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Adoption Quandary

It’s just finished raining as we exit the Kiev airport—the sun is out, the air scrubbed clean.  The director of the Ukrainian Adoption Program and his assistant have met us, and now we’re heaving all the luggage into the back of his Navigator.

As we pull out of the lot, the director turns to me.  “Tell me about zis child you ask us for.”  I’m confused.  I think he should have this information, but maybe this is the way he gets to know the parents.  I say, “Well, we know that a child can’t be let go until 14 months, so we’ve asked for a girl anywhere from 14 months to 3 years.”  He looks shocked, truly shocked.  “Zis is bad,” he says, his eyes wide.  “All your forms say ‘boy.’  You cannot change once you are here.  Zis is not how it works.  Maybe you think you can do zis—change your mind—but you cannot.  You get what you ask for on forms.”  Now it’s our turn to be shocked.  Thankfully, I have copies of all our paperwork in my carry-on.  I pull them out, flip to the Letter of Petition, and hand it forward to his assistant, whom I’m assuming can read as well as speak English.  She reads it, looks up at him, and says, “It says girl.  It says girl.”  The director waves his hand in a dismissive way.  “Zis is not our fault.  Maybe your agency back home make mistake.  Maybe someone translate wrong.”  I protest, saying we’ve seen all our paperwork, and it’s never said ‘boy.’  In fact, for four years now, it’s been all about a girl—for reasons we don’t go into.  That’s just what we had decided early on.  He shrugs again, his voice ramping up, “It is done now.  We have beautiful 16-month-old boy to show you.”  His assistant chimes in, “Yes, he’s so sweet.  When I saw you for the first time, I thought it’s going to be an excellent match!”

Something doesn’t feel right.  Later, when Dan and I talk, we find out that we each think the director is lying to us.  We are aware, by his hand gestures and eye movements and bullying comments that keep escalating, that he is not pleased, but we’re also aware of something deeper, that makes us believe we’re somehow being deceived.  We’re pretty sure he has certain people he works with, and maybe there are kickbacks—maybe not.  Maybe they bluff up front, because when they do come up with your request, you’re so grateful that you dish up more money.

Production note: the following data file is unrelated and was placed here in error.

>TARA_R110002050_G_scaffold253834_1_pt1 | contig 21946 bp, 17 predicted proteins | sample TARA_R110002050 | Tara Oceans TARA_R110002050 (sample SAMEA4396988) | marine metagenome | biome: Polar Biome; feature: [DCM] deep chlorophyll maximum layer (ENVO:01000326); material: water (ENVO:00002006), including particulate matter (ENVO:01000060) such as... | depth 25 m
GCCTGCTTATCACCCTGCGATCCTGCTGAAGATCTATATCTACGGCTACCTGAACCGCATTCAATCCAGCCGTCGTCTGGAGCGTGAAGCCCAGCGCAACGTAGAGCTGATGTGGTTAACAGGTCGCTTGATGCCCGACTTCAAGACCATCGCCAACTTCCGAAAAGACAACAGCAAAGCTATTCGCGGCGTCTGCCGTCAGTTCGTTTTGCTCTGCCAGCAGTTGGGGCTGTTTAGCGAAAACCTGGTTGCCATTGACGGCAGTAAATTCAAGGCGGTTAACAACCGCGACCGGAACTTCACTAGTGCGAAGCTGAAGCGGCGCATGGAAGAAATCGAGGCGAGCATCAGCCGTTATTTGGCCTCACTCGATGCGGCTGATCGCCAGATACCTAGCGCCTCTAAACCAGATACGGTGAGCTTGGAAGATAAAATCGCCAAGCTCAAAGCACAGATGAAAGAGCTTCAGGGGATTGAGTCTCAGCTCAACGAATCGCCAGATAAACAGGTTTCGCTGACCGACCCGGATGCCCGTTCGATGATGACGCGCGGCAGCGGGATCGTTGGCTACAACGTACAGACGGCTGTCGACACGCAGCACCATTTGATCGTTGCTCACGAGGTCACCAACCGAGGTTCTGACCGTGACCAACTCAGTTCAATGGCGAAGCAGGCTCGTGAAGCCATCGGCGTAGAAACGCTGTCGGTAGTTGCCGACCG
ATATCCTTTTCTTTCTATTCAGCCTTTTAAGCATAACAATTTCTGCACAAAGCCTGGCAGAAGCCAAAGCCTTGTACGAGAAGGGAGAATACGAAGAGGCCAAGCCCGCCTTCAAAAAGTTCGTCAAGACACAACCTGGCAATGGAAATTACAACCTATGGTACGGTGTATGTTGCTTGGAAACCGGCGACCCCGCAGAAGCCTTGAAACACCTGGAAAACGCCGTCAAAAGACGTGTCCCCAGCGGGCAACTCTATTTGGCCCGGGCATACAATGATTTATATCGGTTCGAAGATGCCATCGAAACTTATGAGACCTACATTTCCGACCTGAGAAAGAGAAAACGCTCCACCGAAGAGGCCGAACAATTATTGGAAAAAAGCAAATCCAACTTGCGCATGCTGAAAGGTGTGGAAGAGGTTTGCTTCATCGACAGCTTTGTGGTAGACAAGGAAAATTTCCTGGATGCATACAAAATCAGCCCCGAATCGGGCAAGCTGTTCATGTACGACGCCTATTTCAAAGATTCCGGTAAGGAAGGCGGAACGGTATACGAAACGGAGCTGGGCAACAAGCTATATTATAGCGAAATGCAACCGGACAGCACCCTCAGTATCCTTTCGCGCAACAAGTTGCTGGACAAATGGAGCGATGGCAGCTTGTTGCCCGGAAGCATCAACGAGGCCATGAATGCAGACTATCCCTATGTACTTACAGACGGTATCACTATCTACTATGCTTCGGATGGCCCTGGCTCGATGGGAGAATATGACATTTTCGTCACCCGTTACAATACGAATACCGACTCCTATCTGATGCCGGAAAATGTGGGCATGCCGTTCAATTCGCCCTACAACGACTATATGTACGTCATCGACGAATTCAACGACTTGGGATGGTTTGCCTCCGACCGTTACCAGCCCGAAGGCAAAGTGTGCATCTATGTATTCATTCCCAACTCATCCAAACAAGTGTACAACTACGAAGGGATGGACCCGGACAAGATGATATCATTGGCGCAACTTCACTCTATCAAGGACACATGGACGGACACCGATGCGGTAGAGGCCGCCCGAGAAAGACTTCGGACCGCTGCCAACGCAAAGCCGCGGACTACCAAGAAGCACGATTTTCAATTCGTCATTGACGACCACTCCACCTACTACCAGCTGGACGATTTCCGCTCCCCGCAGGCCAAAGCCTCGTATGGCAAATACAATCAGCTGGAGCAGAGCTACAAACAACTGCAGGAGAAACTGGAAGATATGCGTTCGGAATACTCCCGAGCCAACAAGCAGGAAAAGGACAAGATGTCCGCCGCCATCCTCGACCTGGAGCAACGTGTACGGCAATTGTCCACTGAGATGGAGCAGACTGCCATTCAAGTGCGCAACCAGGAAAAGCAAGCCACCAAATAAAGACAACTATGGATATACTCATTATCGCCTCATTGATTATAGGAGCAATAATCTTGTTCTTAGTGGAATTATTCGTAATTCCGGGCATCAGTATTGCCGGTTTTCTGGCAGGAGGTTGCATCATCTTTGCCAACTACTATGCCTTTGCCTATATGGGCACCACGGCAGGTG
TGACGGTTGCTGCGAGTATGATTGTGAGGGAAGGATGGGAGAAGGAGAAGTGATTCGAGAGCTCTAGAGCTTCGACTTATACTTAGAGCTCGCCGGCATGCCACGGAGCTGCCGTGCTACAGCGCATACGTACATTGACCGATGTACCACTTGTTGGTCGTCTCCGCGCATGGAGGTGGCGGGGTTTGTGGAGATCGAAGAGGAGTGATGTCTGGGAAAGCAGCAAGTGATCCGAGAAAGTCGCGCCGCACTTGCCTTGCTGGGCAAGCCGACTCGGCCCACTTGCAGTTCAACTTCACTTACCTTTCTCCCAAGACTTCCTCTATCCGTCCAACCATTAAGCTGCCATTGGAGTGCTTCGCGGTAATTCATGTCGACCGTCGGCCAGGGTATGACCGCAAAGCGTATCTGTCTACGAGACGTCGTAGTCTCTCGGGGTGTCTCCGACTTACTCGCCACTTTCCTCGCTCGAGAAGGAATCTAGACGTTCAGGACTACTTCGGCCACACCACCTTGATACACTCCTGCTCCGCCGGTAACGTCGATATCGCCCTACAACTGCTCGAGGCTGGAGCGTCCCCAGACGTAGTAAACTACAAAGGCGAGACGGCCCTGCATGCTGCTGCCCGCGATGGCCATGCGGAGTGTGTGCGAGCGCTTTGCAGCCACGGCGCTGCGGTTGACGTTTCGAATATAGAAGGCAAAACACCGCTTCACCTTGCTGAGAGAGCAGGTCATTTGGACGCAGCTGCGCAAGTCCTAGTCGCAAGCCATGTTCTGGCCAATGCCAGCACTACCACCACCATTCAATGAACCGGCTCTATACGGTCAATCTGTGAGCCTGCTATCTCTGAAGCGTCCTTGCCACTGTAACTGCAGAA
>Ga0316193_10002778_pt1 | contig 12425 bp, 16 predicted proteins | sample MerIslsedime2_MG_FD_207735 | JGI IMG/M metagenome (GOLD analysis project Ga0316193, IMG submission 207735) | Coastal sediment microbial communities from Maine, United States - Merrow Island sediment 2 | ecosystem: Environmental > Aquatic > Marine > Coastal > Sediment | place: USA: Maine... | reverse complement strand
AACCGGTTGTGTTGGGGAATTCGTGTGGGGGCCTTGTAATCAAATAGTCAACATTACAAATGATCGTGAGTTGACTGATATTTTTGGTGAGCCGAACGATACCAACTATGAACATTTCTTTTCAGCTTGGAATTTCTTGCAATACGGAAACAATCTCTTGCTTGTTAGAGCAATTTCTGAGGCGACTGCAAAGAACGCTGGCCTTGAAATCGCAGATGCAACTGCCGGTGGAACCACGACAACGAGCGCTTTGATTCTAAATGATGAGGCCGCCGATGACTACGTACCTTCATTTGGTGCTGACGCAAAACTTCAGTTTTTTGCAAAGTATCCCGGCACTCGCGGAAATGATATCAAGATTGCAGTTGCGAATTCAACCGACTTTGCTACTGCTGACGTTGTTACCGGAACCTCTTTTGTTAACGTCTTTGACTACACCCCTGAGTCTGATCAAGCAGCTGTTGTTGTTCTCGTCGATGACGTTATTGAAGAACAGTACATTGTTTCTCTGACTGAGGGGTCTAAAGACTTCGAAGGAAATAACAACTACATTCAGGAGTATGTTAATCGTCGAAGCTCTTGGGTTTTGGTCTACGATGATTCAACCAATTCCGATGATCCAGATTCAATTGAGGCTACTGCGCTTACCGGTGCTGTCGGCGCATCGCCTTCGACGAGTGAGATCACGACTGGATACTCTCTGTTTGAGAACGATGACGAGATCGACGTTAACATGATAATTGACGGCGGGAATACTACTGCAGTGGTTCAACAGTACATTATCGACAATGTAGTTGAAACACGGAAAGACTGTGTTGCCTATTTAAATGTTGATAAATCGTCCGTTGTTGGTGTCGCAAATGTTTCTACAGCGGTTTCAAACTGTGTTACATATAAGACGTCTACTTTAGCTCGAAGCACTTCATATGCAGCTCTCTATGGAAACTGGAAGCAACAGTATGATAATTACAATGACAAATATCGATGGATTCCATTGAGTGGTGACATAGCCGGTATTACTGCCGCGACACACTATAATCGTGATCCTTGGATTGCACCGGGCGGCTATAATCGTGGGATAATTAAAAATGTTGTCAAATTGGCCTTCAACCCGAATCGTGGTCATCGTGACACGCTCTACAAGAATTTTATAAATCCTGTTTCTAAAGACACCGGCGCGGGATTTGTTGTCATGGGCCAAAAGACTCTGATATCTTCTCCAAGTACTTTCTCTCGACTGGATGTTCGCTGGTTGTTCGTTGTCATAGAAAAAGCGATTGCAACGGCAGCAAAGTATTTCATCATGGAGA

We have only the experiences of the couples who went before us, and none of them have had these problems, so we’re flummoxed.

You have to understand, when you think girl and give that girl a name in your mind, and everything you are and do is for that daughter, you have to start thinking differently when you think you’re going to be getting someone different.  I mean, really, who are we to be picky?  But on the other hand, the whole thing is quite unsettling.  We are pawns in a bigger game—a game we don’t know the rules to.

We talk late into the night about all our options.  This is when we wish God would come sit with us and discuss His plans for our lives.  This is when it would be nice to hear directly from God, and fast.  But we don’t hear anything, or come to any one conclusion.  We simply know that we have to wait…and pray…and hope that on Monday, our appointment day at the main office, things will become clearer.

Did God want us to have a boy all along?  Did we have it all wrong from the get-go?  And why is it that what should be a happy experience has turned into a different and uncomfortable experience?

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The quote I live by

Have patience with everything that remains unsolved in your heart. Try to love the questions themselves, like locked rooms and like books written in a foreign language. Do not now look for the answers. They cannot now be given to you because you could not live them. It is a question of experiencing everything. At present you need to live the question. Perhaps you will gradually, without even noticing it, find yourself experiencing the answer, some distant day.
--Rainer Maria Rilke in Letters to a Young Poet

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